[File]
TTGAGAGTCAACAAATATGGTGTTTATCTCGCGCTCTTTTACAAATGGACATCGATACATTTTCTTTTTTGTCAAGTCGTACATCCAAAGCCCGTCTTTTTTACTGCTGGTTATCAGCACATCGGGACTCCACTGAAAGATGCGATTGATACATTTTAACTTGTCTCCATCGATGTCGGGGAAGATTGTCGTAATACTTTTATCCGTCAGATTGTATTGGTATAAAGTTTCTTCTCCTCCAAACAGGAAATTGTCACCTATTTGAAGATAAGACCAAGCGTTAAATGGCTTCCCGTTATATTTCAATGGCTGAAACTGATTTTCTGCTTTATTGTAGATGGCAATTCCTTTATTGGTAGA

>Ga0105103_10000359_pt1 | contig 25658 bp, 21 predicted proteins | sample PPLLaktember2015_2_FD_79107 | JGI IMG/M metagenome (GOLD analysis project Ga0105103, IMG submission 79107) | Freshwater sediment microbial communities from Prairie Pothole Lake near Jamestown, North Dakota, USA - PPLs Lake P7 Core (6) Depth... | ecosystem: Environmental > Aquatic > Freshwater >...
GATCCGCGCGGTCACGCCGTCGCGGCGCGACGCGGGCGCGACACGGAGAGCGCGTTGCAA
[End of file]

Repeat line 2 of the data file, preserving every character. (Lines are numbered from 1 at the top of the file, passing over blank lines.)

>Ga0105103_10000359_pt1 | contig 25658 bp, 21 predicted proteins | sample PPLLaktember2015_2_FD_79107 | JGI IMG/M metagenome (GOLD analysis project Ga0105103, IMG submission 79107) | Freshwater sediment microbial communities from Prairie Pothole Lake near Jamestown, North Dakota, USA - PPLs Lake P7 Core (6) Depth... | ecosystem: Environmental > Aquatic > Freshwater >...